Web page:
AT&T #HBCUUnlimited initiative pushes for us to ‘Dream In Black’ and tap into our unlimited possibilities. At a time when things seem to be hard for African American youth, it’s important that we push young people to explore the vast world and remind them that there are no limits to their potential. Sometimes all it takes is a boost of encouragement from someone they look up to. That person can be a friend, family member or even a teacher.
When students attend HBCUs, they are often drawn to the dreams of comradery amongst students that look like them. The band, sororities, and fraternities are often highlighted as a few of the many reasons students should attend HBCUs but the unsung heroes, the professors, deserve some recognition as well.
Roland Martin visited Bowie State University in Prince George’s County, Maryland to speak with Dr. Tyesha Burkes, assistant professor, the center for natural sciences, mathematics and nursing, about how she expands the horizons of her students.
“I mentor students because I want them to be better than I was and to have a plan,” says Dr. Burkes. “I want them to not make the same mistakes.”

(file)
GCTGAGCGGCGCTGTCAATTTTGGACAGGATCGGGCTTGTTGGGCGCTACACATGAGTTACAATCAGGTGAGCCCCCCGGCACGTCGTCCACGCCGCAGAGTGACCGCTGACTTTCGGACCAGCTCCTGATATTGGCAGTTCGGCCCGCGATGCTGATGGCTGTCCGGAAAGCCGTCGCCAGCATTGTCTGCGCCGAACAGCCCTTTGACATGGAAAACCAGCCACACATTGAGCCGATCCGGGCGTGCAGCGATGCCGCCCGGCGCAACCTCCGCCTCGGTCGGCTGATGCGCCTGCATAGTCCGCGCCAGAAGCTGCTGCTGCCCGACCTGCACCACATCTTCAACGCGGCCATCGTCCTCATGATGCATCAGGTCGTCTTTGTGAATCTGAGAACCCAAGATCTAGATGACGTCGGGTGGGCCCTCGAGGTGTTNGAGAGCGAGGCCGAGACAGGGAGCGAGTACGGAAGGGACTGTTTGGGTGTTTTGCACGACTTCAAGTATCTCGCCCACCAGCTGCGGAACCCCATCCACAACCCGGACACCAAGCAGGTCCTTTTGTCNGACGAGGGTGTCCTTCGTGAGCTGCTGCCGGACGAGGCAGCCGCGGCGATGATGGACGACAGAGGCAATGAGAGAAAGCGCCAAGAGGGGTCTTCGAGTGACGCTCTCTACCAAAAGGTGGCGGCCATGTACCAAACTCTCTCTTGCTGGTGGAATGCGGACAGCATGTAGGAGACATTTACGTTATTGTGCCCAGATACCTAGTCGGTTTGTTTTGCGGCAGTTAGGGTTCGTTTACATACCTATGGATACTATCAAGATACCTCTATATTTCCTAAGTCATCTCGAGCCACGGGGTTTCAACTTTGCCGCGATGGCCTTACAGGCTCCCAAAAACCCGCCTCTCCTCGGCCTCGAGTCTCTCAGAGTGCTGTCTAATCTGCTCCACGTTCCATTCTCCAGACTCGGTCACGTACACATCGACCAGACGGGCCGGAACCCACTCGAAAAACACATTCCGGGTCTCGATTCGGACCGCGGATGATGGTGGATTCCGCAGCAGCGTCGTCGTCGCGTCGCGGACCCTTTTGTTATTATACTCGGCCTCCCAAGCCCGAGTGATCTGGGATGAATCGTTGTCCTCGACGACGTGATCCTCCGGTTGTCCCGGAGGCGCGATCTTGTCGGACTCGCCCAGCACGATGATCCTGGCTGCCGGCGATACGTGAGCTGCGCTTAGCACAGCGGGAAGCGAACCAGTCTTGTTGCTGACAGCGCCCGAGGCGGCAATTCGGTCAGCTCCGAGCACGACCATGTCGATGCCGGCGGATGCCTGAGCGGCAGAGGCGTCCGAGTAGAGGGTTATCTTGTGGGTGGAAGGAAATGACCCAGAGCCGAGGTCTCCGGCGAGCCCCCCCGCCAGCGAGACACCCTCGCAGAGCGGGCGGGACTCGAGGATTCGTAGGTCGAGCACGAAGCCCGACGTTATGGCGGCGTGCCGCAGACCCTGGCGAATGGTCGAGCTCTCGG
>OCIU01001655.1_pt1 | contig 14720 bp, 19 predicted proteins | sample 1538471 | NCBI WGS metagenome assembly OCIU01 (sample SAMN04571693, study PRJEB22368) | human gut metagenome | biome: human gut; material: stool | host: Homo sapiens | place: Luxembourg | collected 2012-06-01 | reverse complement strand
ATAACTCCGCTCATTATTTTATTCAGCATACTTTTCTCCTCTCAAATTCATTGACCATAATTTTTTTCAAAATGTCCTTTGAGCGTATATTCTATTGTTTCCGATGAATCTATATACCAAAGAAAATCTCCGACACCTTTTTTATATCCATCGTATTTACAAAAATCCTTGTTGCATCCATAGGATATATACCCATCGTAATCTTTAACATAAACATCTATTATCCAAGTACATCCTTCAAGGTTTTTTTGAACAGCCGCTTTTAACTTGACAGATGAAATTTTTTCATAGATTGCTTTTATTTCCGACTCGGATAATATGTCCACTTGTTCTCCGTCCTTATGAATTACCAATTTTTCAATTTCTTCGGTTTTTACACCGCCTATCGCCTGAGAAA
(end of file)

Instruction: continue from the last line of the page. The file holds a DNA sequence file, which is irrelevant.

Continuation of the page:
Dr. Burkes’ research involves the aging of the skeletal muscles. With her research, Dr. Burkes wants to slow down the process of aging so that individuals do not feel the effect of aging muscles until they are 70 or 80 years old.
For Dr. Burkes, dreaming in Black meant examining her love for science and discovery. “That’s the joy of science,” she says. “We don’t even know everything that we don’t know. There’s always going to be something new to discover. Something new to investigate.”
“It helps that I came back to an HBCU to train other Black scientists to go out into the field and study new things,” Dr. Burkes added. “There also aren’t a lot of scientists who study diseases that affect African Americans or even have African Americans as subjects to see things that ail us.”
You can learn more about Dr. Tyesha Burkes in her interview with Roland Martin above.